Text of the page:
Charter schools do not serve a representative student population. If you are the parent of an English Language Learner or of a student with special needs you won’t have much choice since charter schools tend to accept very few of those students. And if they do accept your child it seems that at least some charter school chains will attriteEnglish Language Learners and students with special needs at very high rates. An academic research paper found that “English language learners are consistently underrepresented in charter school populations across 3 academic years.” An analysis of two districts found that the charter schools in those districts served 31% fewer students with low incoming Math scores, 18% fewer students with low incoming English scores, and 16% fewer special education students.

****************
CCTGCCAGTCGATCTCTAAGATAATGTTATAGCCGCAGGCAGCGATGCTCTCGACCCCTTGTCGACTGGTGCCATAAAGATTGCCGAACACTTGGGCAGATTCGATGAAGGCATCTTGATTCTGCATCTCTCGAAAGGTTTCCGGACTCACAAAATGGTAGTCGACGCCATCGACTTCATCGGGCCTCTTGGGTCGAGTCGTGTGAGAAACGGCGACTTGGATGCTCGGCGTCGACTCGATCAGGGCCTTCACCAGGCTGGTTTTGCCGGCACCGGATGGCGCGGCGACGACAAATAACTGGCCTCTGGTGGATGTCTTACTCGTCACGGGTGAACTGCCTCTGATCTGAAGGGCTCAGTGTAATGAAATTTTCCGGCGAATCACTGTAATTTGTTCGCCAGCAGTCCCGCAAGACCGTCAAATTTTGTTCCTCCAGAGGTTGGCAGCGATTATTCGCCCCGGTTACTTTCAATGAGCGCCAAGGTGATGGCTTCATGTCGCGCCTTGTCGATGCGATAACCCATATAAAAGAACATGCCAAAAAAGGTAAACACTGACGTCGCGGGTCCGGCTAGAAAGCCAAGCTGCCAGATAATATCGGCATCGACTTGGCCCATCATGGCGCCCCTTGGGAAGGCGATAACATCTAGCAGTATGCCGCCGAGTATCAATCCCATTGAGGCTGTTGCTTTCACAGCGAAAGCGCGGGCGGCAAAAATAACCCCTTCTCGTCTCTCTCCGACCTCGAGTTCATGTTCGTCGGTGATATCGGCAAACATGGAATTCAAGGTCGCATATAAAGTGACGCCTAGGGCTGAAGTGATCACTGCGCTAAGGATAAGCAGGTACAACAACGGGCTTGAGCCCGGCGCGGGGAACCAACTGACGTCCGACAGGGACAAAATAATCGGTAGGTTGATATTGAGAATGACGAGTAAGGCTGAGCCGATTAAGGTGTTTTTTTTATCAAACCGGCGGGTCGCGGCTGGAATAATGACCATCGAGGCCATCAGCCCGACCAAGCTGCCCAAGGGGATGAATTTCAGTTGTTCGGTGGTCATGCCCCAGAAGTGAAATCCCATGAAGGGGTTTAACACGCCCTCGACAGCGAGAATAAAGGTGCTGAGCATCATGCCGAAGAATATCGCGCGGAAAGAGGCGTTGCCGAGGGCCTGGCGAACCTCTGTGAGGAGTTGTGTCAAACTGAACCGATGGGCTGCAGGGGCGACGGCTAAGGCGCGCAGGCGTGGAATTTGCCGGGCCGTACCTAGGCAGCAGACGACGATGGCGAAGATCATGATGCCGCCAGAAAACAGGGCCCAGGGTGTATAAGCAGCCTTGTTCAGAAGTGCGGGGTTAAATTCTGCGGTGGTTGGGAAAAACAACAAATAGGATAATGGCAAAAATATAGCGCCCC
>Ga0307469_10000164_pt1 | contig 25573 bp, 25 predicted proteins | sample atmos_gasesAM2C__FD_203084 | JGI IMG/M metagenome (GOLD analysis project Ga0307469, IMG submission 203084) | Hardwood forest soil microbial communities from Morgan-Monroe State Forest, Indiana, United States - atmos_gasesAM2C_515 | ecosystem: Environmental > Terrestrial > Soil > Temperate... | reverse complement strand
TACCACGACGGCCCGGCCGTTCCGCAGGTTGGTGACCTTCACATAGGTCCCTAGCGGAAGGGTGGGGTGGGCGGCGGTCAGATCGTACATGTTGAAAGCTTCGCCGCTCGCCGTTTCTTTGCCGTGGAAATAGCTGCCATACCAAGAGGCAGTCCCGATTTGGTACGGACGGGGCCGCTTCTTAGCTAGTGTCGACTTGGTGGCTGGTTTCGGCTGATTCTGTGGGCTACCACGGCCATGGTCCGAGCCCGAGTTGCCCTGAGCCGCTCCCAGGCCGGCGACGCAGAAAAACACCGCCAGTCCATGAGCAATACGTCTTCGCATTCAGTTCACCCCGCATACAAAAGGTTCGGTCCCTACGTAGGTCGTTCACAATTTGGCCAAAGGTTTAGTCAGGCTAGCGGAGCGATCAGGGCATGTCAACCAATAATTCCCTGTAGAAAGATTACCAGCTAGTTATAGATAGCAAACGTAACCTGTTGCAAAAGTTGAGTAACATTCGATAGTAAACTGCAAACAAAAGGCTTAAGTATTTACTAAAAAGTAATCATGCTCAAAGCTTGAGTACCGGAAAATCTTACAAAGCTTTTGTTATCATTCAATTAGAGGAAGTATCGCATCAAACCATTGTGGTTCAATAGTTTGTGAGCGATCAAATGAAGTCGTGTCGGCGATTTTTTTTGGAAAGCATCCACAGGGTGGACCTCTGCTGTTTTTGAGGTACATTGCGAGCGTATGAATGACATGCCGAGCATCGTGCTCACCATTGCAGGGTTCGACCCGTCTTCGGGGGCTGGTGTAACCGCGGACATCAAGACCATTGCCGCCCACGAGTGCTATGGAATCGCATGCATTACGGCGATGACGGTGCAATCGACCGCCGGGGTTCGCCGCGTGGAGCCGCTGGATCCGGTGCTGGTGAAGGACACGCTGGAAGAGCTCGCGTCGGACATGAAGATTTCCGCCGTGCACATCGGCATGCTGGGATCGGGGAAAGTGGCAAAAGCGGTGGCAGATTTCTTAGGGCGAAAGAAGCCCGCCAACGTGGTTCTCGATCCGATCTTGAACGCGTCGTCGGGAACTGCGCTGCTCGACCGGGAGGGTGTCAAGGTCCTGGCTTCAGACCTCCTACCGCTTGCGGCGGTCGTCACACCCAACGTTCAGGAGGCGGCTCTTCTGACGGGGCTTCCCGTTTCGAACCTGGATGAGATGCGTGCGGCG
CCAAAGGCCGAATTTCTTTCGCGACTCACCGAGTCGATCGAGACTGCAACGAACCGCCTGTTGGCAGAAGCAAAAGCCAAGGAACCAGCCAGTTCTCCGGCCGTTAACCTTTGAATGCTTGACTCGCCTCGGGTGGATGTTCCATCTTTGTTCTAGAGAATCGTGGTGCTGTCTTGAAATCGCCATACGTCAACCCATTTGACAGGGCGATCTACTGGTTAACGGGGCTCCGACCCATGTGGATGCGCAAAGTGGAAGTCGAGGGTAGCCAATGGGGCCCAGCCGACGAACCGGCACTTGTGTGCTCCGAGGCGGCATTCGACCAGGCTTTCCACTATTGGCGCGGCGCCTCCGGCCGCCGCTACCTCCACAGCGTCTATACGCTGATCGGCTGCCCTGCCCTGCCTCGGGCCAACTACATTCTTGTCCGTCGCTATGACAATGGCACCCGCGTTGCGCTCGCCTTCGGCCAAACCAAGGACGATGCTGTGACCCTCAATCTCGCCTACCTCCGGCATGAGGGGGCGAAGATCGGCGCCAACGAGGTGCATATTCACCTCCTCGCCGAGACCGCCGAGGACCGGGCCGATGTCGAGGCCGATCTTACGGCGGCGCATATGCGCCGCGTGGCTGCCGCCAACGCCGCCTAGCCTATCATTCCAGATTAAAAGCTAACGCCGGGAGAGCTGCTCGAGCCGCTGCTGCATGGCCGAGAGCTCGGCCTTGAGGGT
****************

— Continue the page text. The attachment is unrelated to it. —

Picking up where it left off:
Charter schools are not transparent about their data and finances. The DOE under Mike Bloomberg refused to share data on special education services in charter schools. A charter school chain sued New York State to prevent an audit of how it used public money. New York State backed down. Joel Klein, former DOE Chancellor, falsely claimed that charter schools “closed the longstanding achievement gap.” He made this claim even though the data showed it to be false. In 2007, when the big political push to open up more charter schools began, the data showed that charter high schools had an on-time graduation rate less than half that of public schools. Even so more charter schools were opened. As many sources have pointed out very little of the data that can be found for public view on the official web pages of public schools can be found on the official web pages of charter schools.